It's safe to say the wind was taken out of my sail when I read Mayor Keller's response. I felt dismissed, I couldn't even tell if he had read the entire message. To be clear I don't blame him, or council. These are busy people, they are managing our city for crying out loud. Are they really suppose to take time out of their day and answer every wacko that wants to make a Cheviot book? To the Mayor's credit he gave me an excellent tip on where to find a surplus of source material. Thank you Mr. Mayor.

Enter Stage left, Rich Martin.

At the time, moving The Cheviot Gazette forward to me didn't mean spending a lot of time looking to the past. I thought I would see if Mr. Martin would point me in the right direction for old photographs and that would be that. I have never been more delighted, to be so wrong.

Since our first conversation Mr. Martin and I probably e-mail back and forth about different things four or five days a week. This is more than I care to admit, but that's more than I talk to my own mother in a week. For a total stranger to not only be incredibly helpful, but excited about helping is refreshing to say the least.

I starting asking the man with the answers some questions and he was quick to offer me some great reading material. The first was a book he worked on called "We love Cheviot" you can pick up a copy for yourself at the firehouse for $10 which is exactly what my son and I did. Unfortunately we didn't get to see any big trucks that afternoon at the firehouse. This book is very well put together and is loaded with information. I highly recommend it and the proceeds for the book go back to the city It's a win, win.

Early on in the book it talks about The Harvest Home Fair. How it started, the impact it has on the community, all that good stuff. It takes you back to a state of mind, and paints a visual since of what the fair may have been like all those years ago. Fast forward to present day and The Cincinnati Enquirer published a story stating if new leadership doesn't take over, the fair will die. Imminently I thought, well this can't be. What a shame it would be if the fair ceased to exist, and on our watch.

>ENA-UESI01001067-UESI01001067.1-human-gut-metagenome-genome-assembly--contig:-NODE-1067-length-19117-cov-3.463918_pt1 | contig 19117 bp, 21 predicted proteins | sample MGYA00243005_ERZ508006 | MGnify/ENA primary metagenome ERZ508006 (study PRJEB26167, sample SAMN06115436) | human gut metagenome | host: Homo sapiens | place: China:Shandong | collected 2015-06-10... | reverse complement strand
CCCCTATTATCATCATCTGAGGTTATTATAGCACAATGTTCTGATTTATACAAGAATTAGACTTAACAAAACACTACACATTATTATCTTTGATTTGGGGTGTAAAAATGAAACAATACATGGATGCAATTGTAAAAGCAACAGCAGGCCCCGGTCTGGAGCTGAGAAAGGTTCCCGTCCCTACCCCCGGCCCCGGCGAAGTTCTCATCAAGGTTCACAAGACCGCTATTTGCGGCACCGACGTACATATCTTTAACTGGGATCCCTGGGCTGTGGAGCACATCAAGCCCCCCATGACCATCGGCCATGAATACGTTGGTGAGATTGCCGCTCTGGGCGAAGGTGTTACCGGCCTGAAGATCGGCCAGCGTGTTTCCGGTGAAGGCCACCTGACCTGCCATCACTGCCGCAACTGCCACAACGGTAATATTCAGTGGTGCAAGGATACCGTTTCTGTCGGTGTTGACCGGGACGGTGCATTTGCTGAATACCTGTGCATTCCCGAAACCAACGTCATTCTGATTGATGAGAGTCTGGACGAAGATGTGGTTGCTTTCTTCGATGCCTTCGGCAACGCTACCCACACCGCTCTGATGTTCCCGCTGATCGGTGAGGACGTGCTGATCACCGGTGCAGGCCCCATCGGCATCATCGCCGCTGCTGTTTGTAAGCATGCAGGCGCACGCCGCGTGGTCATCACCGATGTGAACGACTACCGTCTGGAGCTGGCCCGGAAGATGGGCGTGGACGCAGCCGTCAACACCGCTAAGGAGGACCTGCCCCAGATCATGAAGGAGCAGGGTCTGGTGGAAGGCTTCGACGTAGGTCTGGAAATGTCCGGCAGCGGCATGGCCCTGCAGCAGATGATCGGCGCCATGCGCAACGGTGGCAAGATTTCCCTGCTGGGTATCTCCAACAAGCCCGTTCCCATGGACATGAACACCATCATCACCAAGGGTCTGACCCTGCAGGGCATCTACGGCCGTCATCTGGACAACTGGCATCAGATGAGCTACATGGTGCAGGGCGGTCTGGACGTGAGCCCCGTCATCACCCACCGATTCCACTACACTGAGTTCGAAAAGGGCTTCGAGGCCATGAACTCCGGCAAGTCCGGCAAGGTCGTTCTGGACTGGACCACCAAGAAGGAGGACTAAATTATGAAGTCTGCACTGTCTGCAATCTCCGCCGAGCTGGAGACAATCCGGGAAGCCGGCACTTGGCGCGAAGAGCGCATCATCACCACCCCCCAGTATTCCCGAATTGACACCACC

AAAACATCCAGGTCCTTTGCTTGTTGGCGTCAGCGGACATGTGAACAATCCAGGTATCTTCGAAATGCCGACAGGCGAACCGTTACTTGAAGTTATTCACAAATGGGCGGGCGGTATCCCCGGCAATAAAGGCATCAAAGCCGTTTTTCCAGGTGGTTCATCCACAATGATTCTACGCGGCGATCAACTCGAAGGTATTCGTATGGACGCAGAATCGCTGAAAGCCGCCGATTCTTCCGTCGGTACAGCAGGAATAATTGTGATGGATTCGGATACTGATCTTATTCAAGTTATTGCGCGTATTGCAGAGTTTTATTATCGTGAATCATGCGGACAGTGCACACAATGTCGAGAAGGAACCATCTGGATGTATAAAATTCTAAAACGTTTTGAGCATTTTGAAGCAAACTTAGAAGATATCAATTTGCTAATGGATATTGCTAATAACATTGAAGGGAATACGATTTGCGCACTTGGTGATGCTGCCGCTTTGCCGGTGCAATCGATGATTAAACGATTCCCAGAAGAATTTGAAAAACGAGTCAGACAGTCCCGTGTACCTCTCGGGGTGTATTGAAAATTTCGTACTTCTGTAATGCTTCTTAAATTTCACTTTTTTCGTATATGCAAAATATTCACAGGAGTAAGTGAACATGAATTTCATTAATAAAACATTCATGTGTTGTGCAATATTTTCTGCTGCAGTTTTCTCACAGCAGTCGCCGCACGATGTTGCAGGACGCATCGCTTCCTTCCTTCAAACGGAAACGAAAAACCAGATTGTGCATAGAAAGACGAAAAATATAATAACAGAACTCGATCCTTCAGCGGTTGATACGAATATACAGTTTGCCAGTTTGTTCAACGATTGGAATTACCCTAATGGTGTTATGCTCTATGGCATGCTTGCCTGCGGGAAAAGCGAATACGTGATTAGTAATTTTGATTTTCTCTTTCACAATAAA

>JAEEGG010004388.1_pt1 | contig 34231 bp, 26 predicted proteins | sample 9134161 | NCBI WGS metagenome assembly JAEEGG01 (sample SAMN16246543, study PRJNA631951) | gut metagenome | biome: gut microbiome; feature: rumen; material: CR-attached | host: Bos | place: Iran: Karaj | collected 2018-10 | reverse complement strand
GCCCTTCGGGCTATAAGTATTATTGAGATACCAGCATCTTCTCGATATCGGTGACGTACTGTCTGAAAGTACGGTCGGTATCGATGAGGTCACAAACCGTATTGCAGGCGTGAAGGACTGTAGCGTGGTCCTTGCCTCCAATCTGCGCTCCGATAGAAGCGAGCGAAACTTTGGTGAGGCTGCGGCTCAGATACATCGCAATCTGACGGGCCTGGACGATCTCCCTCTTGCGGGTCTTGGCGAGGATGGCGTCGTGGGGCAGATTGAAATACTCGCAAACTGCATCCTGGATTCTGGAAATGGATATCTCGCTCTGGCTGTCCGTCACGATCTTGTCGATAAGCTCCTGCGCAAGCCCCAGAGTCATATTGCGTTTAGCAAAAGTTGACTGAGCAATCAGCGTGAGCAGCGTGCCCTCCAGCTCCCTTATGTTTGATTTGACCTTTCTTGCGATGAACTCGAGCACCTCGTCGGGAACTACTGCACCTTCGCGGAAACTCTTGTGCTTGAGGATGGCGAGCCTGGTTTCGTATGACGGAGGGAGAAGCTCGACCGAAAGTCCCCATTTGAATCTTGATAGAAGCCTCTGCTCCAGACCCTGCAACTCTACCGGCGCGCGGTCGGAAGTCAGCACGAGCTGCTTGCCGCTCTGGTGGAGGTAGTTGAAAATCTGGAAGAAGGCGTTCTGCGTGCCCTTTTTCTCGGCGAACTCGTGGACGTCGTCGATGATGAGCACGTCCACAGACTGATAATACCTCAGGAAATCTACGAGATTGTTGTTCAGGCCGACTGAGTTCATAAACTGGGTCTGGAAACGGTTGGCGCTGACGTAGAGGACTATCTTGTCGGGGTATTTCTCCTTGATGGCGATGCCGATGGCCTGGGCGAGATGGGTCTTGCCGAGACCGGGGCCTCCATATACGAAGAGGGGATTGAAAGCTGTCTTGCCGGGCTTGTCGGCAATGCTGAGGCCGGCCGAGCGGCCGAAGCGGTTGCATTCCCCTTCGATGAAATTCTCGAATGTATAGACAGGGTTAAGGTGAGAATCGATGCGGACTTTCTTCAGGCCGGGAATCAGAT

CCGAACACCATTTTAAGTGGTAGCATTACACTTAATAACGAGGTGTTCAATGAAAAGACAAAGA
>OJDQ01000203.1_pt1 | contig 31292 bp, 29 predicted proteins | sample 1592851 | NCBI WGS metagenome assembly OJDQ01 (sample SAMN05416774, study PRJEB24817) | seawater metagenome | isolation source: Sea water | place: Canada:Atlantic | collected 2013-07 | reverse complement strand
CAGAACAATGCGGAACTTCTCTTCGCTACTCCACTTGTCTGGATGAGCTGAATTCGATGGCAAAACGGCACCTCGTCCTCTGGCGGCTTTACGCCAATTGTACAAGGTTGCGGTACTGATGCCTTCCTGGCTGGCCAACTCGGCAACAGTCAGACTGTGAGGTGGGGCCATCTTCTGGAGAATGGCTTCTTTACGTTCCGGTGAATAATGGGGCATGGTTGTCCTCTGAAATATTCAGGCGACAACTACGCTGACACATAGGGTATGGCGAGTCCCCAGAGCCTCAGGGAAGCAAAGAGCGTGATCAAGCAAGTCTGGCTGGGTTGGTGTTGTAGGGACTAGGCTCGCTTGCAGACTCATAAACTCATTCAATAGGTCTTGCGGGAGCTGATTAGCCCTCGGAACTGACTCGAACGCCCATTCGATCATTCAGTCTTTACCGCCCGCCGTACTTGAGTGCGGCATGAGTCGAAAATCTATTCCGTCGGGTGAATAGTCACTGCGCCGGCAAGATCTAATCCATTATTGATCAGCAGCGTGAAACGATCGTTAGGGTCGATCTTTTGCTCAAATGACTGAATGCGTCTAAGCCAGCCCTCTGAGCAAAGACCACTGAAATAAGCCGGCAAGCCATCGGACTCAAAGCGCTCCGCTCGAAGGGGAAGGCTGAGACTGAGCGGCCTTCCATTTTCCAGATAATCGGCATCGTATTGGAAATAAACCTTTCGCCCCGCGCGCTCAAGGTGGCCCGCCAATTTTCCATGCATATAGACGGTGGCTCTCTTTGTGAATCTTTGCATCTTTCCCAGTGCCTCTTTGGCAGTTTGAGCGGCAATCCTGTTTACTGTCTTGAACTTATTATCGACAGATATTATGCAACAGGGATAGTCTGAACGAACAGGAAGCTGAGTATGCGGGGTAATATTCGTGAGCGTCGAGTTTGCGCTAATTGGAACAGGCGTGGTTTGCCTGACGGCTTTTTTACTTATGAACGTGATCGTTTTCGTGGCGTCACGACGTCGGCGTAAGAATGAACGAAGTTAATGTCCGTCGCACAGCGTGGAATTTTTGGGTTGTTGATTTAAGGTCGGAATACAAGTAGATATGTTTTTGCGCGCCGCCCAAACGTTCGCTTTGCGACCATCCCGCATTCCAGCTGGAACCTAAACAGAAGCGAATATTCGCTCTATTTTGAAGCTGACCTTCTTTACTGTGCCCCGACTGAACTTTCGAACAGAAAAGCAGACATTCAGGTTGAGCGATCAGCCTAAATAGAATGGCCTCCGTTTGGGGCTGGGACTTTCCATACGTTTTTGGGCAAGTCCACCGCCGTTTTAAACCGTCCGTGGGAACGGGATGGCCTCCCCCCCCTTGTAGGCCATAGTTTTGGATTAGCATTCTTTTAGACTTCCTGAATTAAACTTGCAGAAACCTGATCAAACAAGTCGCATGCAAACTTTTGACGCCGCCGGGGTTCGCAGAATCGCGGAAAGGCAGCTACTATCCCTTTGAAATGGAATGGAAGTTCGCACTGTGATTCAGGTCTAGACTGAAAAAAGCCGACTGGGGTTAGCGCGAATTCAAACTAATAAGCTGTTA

I did some research and wrote up an article. I sent it over to Mr. Martin and asked him if he could take a look at it for me. I wanted to make sure my facts were all in order. Mr. Martin then asked if he could share the article with some colleagues with more expertise on the fair's history. Not more than twenty four hours later Mr. Peter Rebold Head Chair of The Harvest Home Fair Association himself was quick to set me straight.

Peter Rebold may be in his seventies but his mind is sharp and I knew right away this guy gets things done. When he emailed me about wanting to meet I begrudgingly informed him that with my work scheduled I wouldn't be able to meet until seven-thirty in the evening and maybe we could set up a phone call sometime during the day when I had a break. No, Peter wasn't going to let me off the hook that easy. I wasn't sure if he had a Kawani Mafia hit planned for me at the Cove that night. I didn't know what to expect really. We scheduled a time to meet at Maury's Tiny Cove for the "sit down". He told me "I'll be at the bar in a white Harvest Home shirt, Cya Soon"